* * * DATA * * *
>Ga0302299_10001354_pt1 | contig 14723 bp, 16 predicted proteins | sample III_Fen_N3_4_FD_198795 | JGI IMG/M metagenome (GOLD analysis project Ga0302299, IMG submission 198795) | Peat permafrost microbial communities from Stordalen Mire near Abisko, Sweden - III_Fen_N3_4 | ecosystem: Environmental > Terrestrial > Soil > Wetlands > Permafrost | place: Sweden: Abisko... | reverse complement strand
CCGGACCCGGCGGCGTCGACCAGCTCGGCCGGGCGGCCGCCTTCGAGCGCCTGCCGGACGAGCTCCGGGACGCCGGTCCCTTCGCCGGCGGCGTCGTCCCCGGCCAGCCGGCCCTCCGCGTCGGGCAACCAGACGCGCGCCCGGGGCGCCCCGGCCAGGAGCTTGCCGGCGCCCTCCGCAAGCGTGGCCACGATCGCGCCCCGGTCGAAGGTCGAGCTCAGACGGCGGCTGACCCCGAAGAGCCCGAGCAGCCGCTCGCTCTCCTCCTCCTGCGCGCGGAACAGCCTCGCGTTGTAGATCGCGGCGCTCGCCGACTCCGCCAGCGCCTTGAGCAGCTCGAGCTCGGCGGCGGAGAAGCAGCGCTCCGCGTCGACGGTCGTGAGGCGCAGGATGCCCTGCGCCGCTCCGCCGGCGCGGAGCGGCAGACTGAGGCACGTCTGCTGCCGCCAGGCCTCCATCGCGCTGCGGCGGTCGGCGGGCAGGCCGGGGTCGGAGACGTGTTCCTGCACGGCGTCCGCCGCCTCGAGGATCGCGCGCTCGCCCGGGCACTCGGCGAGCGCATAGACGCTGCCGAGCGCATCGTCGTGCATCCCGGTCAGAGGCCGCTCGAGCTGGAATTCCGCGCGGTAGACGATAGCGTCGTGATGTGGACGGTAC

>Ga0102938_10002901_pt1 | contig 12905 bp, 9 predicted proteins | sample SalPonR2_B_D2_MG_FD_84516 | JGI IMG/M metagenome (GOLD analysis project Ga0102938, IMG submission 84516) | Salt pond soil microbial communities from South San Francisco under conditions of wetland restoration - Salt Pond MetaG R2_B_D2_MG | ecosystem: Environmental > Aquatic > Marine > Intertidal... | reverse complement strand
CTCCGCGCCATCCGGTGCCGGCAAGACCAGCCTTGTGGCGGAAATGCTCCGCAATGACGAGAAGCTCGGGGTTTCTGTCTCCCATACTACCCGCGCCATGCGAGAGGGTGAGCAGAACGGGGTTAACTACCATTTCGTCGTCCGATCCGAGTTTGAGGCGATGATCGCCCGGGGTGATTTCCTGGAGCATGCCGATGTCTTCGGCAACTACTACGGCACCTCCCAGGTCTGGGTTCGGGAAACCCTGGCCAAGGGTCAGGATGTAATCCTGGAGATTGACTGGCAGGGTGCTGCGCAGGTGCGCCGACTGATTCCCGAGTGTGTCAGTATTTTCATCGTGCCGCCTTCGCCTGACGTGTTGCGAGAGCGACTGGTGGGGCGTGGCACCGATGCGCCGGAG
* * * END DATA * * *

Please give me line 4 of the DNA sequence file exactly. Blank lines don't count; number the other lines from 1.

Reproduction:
CTCCGCGCCATCCGGTGCCGGCAAGACCAGCCTTGTGGCGGAAATGCTCCGCAATGACGAGAAGCTCGGGGTTTCTGTCTCCCATACTACCCGCGCCATGCGAGAGGGTGAGCAGAACGGGGTTAACTACCATTTCGTCGTCCGATCCGAGTTTGAGGCGATGATCGCCCGGGGTGATTTCCTGGAGCATGCCGATGTCTTCGGCAACTACTACGGCACCTCCCAGGTCTGGGTTCGGGAAACCCTGGCCAAGGGTCAGGATGTAATCCTGGAGATTGACTGGCAGGGTGCTGCGCAGGTGCGCCGACTGATTCCCGAGTGTGTCAGTATTTTCATCGTGCCGCCTTCGCCTGACGTGTTGCGAGAGCGACTGGTGGGGCGTGGCACCGATGCGCCGGAG